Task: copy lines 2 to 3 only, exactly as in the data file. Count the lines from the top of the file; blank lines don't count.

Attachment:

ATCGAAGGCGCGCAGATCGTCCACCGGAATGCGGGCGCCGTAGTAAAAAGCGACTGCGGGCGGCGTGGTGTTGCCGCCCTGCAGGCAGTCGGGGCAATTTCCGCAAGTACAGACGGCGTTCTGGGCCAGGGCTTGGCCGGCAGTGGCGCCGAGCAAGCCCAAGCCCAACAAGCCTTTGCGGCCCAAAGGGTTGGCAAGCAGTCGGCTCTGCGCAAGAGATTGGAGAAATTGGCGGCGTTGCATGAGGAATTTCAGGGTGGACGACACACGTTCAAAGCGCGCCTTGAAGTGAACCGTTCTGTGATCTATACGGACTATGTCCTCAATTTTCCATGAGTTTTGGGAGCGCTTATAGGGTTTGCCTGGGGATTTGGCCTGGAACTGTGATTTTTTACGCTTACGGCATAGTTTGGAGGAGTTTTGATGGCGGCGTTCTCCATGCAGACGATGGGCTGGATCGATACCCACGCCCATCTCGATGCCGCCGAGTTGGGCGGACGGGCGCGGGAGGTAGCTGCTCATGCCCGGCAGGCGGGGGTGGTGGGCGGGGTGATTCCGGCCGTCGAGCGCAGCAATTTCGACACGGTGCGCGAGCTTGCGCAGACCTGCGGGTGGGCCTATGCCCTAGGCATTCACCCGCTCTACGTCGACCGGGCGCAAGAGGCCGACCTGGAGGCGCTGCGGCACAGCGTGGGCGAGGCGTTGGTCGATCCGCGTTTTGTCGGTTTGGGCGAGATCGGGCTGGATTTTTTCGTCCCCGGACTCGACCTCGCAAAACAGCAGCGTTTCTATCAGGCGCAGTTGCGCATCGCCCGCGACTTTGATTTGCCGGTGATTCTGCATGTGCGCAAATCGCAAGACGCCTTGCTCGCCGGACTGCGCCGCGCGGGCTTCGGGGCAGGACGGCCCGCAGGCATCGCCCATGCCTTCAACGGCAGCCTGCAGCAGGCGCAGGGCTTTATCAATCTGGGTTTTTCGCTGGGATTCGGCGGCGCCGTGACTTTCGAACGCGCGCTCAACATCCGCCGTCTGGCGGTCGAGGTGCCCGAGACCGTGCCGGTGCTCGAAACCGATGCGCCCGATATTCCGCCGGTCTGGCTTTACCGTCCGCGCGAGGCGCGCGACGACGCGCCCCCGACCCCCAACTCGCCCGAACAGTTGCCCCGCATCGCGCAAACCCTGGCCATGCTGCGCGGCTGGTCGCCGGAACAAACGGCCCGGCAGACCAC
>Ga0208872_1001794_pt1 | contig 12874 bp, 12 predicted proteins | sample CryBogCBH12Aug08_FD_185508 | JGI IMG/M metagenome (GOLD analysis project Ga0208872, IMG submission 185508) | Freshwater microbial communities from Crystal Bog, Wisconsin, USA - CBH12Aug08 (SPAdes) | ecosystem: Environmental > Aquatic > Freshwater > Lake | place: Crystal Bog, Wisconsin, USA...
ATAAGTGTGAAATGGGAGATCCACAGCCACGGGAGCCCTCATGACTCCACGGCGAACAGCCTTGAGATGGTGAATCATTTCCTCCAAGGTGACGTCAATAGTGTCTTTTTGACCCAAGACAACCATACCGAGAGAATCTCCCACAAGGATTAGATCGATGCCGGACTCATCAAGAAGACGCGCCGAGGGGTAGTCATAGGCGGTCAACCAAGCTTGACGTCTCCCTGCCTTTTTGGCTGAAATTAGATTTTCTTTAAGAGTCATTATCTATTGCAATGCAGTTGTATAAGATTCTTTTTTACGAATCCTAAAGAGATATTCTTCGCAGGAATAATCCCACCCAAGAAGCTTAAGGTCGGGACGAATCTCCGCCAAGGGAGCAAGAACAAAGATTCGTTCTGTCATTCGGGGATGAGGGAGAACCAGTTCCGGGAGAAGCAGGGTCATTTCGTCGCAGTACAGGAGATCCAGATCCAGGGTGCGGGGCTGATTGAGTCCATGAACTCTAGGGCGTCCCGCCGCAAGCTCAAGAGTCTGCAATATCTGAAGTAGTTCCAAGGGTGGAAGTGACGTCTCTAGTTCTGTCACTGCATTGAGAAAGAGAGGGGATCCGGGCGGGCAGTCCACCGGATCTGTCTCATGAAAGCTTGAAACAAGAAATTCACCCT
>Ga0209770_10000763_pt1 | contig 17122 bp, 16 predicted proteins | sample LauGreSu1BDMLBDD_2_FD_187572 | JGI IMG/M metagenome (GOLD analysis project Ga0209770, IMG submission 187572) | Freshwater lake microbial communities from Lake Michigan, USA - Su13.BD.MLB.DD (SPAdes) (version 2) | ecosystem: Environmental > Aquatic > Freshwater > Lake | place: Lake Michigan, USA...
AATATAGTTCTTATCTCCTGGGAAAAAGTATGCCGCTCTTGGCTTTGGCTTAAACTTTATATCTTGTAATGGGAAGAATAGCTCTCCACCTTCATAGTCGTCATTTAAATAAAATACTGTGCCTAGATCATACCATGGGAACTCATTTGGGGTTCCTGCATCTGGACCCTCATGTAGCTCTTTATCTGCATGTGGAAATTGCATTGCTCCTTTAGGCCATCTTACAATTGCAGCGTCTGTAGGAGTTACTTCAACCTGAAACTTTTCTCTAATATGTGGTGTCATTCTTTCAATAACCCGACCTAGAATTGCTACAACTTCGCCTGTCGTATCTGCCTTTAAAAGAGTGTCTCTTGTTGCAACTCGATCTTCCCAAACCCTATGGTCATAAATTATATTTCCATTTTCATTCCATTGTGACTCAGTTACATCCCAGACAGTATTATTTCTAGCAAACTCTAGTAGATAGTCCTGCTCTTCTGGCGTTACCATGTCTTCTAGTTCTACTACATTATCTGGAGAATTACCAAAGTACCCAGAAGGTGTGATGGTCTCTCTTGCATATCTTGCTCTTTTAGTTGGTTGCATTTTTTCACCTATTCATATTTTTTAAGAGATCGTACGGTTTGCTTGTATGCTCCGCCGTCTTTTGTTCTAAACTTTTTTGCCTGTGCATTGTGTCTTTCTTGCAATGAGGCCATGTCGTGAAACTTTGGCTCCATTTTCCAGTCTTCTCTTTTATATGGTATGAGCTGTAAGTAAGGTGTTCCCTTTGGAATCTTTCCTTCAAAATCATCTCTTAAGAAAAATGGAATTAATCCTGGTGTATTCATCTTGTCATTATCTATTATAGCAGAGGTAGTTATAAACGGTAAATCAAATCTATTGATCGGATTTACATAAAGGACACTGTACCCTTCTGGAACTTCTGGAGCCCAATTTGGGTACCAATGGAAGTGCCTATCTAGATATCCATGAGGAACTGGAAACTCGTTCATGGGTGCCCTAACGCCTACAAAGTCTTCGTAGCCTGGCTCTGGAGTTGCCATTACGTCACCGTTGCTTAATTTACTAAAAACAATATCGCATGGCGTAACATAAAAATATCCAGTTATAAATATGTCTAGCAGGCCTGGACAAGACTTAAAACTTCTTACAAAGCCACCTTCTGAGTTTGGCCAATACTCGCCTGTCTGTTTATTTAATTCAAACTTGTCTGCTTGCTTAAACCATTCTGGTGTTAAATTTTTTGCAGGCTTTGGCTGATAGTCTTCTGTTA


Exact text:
>Ga0208872_1001794_pt1 | contig 12874 bp, 12 predicted proteins | sample CryBogCBH12Aug08_FD_185508 | JGI IMG/M metagenome (GOLD analysis project Ga0208872, IMG submission 185508) | Freshwater microbial communities from Crystal Bog, Wisconsin, USA - CBH12Aug08 (SPAdes) | ecosystem: Environmental > Aquatic > Freshwater > Lake | place: Crystal Bog, Wisconsin, USA...
ATAAGTGTGAAATGGGAGATCCACAGCCACGGGAGCCCTCATGACTCCACGGCGAACAGCCTTGAGATGGTGAATCATTTCCTCCAAGGTGACGTCAATAGTGTCTTTTTGACCCAAGACAACCATACCGAGAGAATCTCCCACAAGGATTAGATCGATGCCGGACTCATCAAGAAGACGCGCCGAGGGGTAGTCATAGGCGGTCAACCAAGCTTGACGTCTCCCTGCCTTTTTGGCTGAAATTAGATTTTCTTTAAGAGTCATTATCTATTGCAATGCAGTTGTATAAGATTCTTTTTTACGAATCCTAAAGAGATATTCTTCGCAGGAATAATCCCACCCAAGAAGCTTAAGGTCGGGACGAATCTCCGCCAAGGGAGCAAGAACAAAGATTCGTTCTGTCATTCGGGGATGAGGGAGAACCAGTTCCGGGAGAAGCAGGGTCATTTCGTCGCAGTACAGGAGATCCAGATCCAGGGTGCGGGGCTGATTGAGTCCATGAACTCTAGGGCGTCCCGCCGCAAGCTCAAGAGTCTGCAATATCTGAAGTAGTTCCAAGGGTGGAAGTGACGTCTCTAGTTCTGTCACTGCATTGAGAAAGAGAGGGGATCCGGGCGGGCAGTCCACCGGATCTGTCTCATGAAAGCTTGAAACAAGAAATTCACCCT